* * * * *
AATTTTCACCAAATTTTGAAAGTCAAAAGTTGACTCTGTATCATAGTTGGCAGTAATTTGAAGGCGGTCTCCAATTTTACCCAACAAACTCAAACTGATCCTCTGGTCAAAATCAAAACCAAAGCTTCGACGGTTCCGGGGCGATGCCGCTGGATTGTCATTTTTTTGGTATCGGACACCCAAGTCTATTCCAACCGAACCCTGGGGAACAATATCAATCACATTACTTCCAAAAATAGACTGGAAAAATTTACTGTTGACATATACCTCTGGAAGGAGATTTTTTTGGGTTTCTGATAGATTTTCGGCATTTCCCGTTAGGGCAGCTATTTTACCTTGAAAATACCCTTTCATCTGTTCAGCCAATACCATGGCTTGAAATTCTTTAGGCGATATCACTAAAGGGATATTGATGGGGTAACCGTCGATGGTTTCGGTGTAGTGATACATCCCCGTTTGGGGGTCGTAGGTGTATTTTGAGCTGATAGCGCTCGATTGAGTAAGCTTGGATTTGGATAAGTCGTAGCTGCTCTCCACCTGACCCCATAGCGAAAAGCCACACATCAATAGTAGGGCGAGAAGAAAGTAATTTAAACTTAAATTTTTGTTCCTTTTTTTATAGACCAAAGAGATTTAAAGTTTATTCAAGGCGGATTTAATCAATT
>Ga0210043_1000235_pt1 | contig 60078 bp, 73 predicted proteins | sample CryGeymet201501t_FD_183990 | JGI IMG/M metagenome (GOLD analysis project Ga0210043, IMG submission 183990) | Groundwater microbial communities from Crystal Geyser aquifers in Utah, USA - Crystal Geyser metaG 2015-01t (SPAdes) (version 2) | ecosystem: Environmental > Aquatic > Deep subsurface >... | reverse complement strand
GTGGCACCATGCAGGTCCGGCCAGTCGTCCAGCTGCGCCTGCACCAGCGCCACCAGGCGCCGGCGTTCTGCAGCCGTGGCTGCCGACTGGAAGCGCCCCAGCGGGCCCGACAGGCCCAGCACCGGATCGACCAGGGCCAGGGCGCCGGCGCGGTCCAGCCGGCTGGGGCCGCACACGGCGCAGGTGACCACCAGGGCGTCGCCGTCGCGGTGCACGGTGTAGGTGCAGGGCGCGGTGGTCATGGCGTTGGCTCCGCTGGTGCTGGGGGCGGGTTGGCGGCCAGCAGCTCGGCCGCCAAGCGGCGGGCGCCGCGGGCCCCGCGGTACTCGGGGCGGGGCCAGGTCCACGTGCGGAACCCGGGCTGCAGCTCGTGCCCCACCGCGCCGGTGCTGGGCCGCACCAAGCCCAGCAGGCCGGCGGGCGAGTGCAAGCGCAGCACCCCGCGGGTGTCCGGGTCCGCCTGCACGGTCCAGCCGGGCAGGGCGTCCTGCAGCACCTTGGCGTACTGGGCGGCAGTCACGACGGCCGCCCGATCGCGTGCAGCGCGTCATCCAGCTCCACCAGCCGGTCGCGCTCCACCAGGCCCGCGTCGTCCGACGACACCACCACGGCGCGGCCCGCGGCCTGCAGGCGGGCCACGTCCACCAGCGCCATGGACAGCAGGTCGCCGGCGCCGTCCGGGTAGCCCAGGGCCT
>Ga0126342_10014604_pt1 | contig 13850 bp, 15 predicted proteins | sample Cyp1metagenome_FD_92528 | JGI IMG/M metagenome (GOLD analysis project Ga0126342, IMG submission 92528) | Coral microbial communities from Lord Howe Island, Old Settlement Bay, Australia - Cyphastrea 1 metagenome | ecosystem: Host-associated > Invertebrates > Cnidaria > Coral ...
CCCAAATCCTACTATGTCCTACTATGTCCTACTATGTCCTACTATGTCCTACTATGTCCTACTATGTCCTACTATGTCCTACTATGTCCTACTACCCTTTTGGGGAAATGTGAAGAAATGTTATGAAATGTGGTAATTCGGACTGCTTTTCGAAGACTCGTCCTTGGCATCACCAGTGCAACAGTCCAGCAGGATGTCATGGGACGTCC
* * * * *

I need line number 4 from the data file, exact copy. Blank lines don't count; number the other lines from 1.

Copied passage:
>Ga0126342_10014604_pt1 | contig 13850 bp, 15 predicted proteins | sample Cyp1metagenome_FD_92528 | JGI IMG/M metagenome (GOLD analysis project Ga0126342, IMG submission 92528) | Coral microbial communities from Lord Howe Island, Old Settlement Bay, Australia - Cyphastrea 1 metagenome | ecosystem: Host-associated > Invertebrates > Cnidaria > Coral ...